State Suspends Camera-Issued Tickets In 21 Municipalities

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TRENTON – The New Jersey Department of Transportation has directed 21 of the 25 municipalities that are participating in a pilot program to suspend issuing summonses to motorists on the basis of video evidence provided by cameras placed at intersections. The yellow light duration at the intersections may not meet the requirements set by the law that established the pilot program.

The suspension order affects 63 of the 85 intersections statewide where red light cameras are operating or have been approved for operation. It affects all locations in 19 participating municipalities, including Linden, Rahway, Roselle Park, Springfield and Union Township in Union County, and Edison and Piscataway in Middlesex County. The suspension order also applies to some locations in Woodbridge and Jersey City.

The intersections not affected by the directives include one in Deptford, one in East Brunswick, four in Gloucester and one in New Brunswick.  Additionally, 12 of 13 intersections equipped with cameras in Jersey City and three of four intersections in Woodbridge are excluded from the directives.

A full list of all the locations participating in New Jersey’s traffic light camera pilot program is available on the DOT’s website.

The pilot program, authorized by an act of the Legislature in 2008 and implemented beginning in 2009, aims to determine whether red light cameras promote safety by reducing the frequency and severity of crashes at intersections that have a history of motorists running red lights.

NJDOT, which is administering the five-year pilot program, has ordered that the issuance of new violation summonses be suspended at the 63 intersections because it has come to the attention of the Department that the pilot program legislation specifies a formula to determine the proper duration of the yellow light in a traffic signal that differs from the legally required, nationally accepted formula that NJDOT or municipalities use when installing traffic signals. The difference in the formulas may or may not require a longer duration for the yellow light.

Every traffic signal at each of the 85 intersections in the pilot program conforms to the nationally accepted standard used by NJDOT.

However, traffic signals at only 22 of the 85 intersections were certified in accordance with the formula specified in the legislation.

NJDOT has notified the 21 affected municipalities of the variance in the formulas and has directed each to perform an analysis that conforms to the formula in the legislation.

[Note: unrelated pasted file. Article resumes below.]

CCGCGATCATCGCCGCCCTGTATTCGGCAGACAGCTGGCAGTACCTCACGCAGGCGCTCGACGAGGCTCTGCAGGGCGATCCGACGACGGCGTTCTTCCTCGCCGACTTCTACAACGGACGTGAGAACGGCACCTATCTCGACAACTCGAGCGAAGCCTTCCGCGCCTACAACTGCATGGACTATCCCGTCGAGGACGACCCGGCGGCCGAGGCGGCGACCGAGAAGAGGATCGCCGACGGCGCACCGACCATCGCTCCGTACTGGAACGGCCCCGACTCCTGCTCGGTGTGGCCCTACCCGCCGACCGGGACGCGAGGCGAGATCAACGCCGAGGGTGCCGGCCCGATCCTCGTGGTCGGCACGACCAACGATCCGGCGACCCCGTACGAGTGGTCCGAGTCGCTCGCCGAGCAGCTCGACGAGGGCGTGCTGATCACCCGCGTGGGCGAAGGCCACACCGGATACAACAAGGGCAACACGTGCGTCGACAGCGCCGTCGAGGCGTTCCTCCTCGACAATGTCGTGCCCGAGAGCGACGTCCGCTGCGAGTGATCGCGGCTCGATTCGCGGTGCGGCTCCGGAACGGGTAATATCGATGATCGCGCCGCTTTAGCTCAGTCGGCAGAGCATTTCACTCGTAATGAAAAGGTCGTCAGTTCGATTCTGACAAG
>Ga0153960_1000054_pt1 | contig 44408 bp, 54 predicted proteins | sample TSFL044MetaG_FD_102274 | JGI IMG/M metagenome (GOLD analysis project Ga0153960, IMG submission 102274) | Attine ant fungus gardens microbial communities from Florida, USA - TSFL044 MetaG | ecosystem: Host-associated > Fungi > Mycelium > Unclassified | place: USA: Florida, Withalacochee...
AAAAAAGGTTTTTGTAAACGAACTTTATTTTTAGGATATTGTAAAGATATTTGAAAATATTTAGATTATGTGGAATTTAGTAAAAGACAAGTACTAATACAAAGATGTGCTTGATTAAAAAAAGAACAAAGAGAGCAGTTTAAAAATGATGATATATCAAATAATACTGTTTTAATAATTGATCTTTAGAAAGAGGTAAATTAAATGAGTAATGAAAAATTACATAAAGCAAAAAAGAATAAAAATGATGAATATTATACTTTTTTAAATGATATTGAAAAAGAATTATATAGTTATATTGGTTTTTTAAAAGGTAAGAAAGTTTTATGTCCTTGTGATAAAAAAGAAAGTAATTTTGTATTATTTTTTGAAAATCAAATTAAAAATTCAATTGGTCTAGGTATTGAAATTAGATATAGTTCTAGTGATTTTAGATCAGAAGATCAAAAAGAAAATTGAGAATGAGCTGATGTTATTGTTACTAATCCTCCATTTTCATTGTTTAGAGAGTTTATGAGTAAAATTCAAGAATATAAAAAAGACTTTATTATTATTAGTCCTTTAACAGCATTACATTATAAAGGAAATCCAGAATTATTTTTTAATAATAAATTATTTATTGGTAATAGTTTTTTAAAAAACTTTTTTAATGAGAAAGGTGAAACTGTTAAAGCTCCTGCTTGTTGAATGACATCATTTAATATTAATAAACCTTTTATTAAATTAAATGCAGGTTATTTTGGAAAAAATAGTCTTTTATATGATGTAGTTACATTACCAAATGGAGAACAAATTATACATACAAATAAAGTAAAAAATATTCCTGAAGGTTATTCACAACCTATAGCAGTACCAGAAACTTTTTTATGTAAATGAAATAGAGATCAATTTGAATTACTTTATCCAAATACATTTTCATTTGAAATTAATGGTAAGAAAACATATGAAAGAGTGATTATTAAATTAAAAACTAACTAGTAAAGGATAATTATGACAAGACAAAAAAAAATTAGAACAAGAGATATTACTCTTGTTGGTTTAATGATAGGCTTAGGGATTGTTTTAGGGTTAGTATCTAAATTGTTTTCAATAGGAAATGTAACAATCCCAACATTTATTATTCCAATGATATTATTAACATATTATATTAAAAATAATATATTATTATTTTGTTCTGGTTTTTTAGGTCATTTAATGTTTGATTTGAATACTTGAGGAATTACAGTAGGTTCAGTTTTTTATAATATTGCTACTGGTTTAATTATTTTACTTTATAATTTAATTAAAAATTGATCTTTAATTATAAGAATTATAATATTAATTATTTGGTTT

• If the analysis shows that the duration of a yellow light meets the minimum duration as required by the legislation, municipalities will be permitted to issue violation notices for violations that occur during the suspension period, and continue issuing violation notices.
  • If the analysis shows that a signal does not display a yellow light long enough to meet the formula in the legislation, that intersection will be removed from the pilot program.

The intersections not affected by the directives include one in Deptford, one in East Brunswick, four in Gloucester and one in New Brunswick. Additionally, 12 of 13 intersections equipped with cameras in Jersey City and three of four intersections in Woodbridge are excluded from the directives.

NJDOT has directed affected municipalities to conduct their traffic analyses and submit certifications to the Department no later than Aug. 1, 2012.

NJDOT follows the legally required engineering and safety standards in the Manual on Uniform Traffic Control Devices, which requires a minimum duration of the yellow light to equal one-tenth of the posted speed limit on the approaching road. This is a safety standard designed to provide motorists with sufficient time to respond to the yellow light and prevent collisions.

For example, where the approaching road has a posted speed of 40 miles per hour, the signal must display yellow for a minimum of four seconds. NJDOT rounds up to the nearest whole second, so in instances where the approaching speed limit is 45 miles per hour, the signal displays a yellow light for five seconds.

The formula in the legislation to determine pilot-program eligibility requires an analysis of vehicle speeds as they approach the intersection where a red light camera installation is proposed. The formula requires a yellow signal of at least three seconds if at least 85 percent of the approaching traffic travels at speeds of 25 miles per hour or less.

For each five mile-per-hour increase in vehicle speed above 30 miles per hour, the minimum duration of the yellow light must be increased by 0.5 seconds, according to the legislation.

This requirement aims to ensure that the traffic signal is timed properly to provide motorists with sufficient time to avoid a violation and fine by entering an intersection when the light is red.


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